Therapy for the
RHD patients usually involves teaching compensatory
techniques that can be used to overcome problems in everyday
living caused by perceptual and attentional deficits.
commercially available materials are recommended for
clinicians working with RHD patients. These include
Reorganization by Holloran and Brestler, and
Recovery from Right Hemisphere Brain
Damage by Anderson and Miller, which are
both available from CC Publications, P.O. Box 23699, Tigard,
Therapy for Neglect
and Visuospatial Processing Problems (Myers and Mackisack,
This technique is
one way to help the patient learn to recognize the
boundaries of relevant space.
using a board divided into four segments and four cubes,
each painted a different color. It is best that the grid and its divisions be three dimensional in order to provide tactile cues
for the patient so that s/he can establish boundaries.
Tell the patient to trace the edge of the grid with her eyes
and with her fingers. Then, while she is looking away, place
one of the blocks in the segment on the right-hand side of
the board. Ask the patient to retrieve the block. The task
should be repeated with the therapist placing the block in
segments progressively closer to the left side of the board
and thus increasing the difficulty of the exercise. Before
each retrieval, be sure to instruct the patient to trace the
grid visually and tactically increase her changes of
success. If, even after tracing, the patient is unable to do
the task, use physical prompts.
place two blocks of the same color on the board at the same
time, one in each of the two top segments, and ask the
patient to retrieve them both. The patient should continue
to trace the board before each retrieval attempt during this
and all the following phases.
put two blocks on the board simultaneously. This time,
however, one block should be placed in the right-most
segment and the other should be in the segment immediately
to the left of the mid-line. This means that the block on
the right will not cue to the patient to look for the other
to be found on the left.
two blocks again, place one in the segment immediately to
the right of the mid-line and put the other in the segment
to the far left.
steps one through four, but now make the task more
complicated by consistently using a block of a particular
color for left side placements and one of a different color
for all segments to the right.
steps one through five, but enlarge the grid to include
eight spaces (four in one row on the top and four on the
Bookness (Myers and
Bookness is also
designed to help patients attend to stimuli on the left. It
should be used after edgeness, since it involves
place a thick, closed book in front of the patient at
midline. Then ask the patient to tell you everything she
knows about books, including their physical characteristics
and how they are read. Also, tell the patient to trace the
outline of the book with her eyes and fingers and describe
it to you.
pre-reading task, show the patient an array consisting of
two pages. On the left page, write one letter of the
alphabet. On the right page, write several letters including
the one shown on the left page. Then, ask the patient to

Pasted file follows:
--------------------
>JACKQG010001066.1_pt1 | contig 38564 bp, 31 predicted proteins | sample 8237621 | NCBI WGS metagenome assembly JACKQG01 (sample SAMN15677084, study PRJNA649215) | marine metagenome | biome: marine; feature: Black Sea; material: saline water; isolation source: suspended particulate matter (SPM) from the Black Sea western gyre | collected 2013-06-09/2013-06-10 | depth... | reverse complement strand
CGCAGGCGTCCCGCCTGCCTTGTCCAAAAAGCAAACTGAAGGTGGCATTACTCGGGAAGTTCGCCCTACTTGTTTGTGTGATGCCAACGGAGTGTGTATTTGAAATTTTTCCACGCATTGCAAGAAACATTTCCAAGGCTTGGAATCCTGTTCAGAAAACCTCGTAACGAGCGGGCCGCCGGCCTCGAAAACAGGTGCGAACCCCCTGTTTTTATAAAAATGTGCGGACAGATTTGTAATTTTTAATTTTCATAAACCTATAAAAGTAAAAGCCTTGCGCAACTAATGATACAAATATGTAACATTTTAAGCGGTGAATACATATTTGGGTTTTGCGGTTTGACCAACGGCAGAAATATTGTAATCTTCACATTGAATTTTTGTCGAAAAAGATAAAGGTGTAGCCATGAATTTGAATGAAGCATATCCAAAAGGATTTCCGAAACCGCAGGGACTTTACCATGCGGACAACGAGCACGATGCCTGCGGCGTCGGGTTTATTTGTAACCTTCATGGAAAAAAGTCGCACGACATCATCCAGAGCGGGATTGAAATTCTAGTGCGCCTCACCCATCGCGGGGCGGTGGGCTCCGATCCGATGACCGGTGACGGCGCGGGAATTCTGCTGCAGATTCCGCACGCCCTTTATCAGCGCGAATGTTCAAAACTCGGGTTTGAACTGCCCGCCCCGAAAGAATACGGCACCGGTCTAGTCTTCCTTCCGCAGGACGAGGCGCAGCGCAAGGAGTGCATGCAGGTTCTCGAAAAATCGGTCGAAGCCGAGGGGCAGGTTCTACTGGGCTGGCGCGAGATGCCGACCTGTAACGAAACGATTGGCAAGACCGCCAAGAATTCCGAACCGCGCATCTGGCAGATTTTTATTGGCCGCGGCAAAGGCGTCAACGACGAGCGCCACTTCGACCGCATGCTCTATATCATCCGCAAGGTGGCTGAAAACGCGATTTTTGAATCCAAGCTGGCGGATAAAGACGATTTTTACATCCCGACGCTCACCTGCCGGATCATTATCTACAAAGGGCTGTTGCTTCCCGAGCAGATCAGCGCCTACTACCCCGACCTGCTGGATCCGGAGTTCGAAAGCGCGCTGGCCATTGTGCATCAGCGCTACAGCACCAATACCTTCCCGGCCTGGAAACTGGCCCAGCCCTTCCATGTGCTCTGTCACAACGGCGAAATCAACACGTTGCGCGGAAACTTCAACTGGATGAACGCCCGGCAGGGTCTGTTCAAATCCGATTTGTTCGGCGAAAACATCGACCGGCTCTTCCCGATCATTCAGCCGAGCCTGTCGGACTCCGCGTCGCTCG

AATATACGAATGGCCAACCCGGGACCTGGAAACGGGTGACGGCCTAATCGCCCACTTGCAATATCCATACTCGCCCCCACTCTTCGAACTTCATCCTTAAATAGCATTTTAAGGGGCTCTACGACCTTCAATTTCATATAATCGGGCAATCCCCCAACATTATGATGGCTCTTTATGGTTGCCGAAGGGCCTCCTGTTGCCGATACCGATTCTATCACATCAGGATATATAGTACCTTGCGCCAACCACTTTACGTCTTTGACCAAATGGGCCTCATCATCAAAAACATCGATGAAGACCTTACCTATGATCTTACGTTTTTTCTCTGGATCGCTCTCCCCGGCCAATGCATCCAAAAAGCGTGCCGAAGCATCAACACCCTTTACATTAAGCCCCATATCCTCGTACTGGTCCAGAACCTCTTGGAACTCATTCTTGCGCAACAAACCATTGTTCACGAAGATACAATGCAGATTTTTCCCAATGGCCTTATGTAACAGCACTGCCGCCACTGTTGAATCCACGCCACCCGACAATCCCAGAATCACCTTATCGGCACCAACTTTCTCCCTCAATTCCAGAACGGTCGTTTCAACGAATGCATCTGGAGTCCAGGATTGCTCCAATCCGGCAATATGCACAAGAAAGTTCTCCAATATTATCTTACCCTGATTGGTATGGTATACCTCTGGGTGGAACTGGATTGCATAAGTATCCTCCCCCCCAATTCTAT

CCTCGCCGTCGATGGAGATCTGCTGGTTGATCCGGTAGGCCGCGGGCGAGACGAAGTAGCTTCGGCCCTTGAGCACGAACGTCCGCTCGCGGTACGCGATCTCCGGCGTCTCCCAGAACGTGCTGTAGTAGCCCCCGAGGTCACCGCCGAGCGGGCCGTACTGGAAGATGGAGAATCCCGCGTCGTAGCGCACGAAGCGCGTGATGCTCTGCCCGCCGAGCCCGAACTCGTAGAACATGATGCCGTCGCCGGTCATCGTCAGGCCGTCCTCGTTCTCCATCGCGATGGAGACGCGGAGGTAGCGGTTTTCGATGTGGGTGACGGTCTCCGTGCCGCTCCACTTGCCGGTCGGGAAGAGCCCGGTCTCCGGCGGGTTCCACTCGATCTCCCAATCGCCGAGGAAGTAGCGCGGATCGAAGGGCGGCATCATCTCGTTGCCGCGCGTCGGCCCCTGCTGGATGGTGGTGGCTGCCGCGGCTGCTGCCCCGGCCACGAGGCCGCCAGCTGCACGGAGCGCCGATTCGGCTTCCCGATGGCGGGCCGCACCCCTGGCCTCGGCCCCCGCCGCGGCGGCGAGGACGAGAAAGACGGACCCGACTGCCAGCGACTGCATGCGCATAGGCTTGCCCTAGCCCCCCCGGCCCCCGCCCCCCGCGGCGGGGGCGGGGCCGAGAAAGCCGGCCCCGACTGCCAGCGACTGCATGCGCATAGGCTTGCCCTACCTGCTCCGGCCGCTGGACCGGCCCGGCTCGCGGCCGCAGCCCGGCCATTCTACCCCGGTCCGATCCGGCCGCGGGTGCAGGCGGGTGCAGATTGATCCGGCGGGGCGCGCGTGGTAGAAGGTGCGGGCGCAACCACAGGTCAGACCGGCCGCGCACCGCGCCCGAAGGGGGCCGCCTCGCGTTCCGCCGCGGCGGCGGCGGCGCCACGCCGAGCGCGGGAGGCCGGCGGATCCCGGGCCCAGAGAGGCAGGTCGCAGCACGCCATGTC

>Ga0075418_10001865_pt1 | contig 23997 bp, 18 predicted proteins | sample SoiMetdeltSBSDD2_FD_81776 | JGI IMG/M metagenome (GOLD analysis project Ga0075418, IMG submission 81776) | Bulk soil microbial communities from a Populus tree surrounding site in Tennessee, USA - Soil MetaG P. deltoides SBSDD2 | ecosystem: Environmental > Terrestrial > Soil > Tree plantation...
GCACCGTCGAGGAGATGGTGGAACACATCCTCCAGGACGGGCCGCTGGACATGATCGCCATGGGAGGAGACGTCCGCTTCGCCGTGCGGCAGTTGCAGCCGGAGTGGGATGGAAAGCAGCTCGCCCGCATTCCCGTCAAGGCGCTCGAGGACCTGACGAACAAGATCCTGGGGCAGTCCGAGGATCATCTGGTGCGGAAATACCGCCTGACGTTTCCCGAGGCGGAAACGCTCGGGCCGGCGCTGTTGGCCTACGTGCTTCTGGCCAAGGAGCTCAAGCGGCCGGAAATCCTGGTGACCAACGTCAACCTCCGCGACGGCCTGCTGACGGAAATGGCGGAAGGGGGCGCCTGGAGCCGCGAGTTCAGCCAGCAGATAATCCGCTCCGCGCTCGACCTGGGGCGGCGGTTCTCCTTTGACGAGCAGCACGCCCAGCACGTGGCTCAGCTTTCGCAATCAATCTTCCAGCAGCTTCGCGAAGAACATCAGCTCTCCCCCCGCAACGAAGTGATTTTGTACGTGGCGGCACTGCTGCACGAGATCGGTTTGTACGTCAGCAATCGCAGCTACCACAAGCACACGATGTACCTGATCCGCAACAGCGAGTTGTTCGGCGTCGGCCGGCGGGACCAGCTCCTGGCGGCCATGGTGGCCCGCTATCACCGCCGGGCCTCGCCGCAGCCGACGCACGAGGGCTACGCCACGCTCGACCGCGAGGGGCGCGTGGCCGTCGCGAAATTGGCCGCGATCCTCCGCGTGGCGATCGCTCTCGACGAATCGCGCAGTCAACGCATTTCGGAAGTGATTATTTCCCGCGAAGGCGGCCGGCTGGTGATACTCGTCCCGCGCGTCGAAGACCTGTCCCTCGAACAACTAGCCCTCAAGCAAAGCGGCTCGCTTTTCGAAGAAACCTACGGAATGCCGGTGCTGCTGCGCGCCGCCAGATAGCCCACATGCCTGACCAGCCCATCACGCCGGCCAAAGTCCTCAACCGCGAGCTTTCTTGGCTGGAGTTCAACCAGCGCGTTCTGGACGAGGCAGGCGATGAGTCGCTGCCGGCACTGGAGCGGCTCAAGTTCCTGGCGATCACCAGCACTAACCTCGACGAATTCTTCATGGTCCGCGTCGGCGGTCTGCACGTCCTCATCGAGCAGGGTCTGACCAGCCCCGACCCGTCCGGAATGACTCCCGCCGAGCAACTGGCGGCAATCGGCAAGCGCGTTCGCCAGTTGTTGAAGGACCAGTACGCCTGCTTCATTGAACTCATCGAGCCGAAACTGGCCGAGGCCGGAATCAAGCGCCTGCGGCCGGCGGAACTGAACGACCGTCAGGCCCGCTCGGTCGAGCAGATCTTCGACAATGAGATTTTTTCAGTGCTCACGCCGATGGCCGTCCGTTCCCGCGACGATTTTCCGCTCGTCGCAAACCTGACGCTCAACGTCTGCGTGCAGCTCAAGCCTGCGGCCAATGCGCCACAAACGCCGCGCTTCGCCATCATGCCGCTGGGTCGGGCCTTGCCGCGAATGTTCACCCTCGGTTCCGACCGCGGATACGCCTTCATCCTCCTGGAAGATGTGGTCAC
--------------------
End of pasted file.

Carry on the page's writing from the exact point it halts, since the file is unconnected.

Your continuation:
find the letter on the right page which matches the one
shown on the left.
the patient to read sentences from the book. He/she will have
to look to the left in order to read entire
Patients can learn to identify
familiar people using non-visual cues like voice.
The therapist can
help the patient to develop a checklist of verbal cues that
will allow them to identify important people in their lives.
For example a patient might learn something like "my wife
has brown hair, blue eyes and a dimple in her chin...." The
patient could rehearse these checklists with pictures and
then learn to repeat them silently when trying to identify a
person face to face.
Designed to Improve Pragmatic Skills
Promoting Aphasics' Communicative Effectiveness (PACE) by
information between patient and clinician.
mode of communication.
Therapist participate equally in sending and receiving.
(see section D Therapy for the Aphasic Patient)
described below are intended to increase patients' ability
to communicate effectively by teaching them to discriminate
between relevant and irrelevant material, use contextual
cues, follow conversational rules, and avoid confabulation
(Myers and Mackisack, 1990).
- To practice
identifying themes or main ideas, ask the patient to read
paragraphs and synthesize them into one sentence
- Help the
patient develop steps to order the information contained
in narratives from least to most important.
conversations with the patient and play them back for
him. Ask him to identify times when he digressed from the
topic, was verbose or ignored turn-taking rules.
- If a patient
has special trouble with turn-taking, the clinician could
ask him to watch video tapes of material containing
models of both good and poor turn-taking. Television talk
shows might serve as the good example, while political
round tables will most likely illustrate poor turn-taking
skills very adequately.
activities are designed to help patients learn to appreciate
figures of speech and the connotative meanings of
- Ask the
patient practice reading jokes and then explaining the
punch line to you.
- Ask the
patient to practice explaining metaphors or
- Ask the
patient to explain pictorial or verbal
information to the patient using indirect language and
ask her to explain the real meaning of your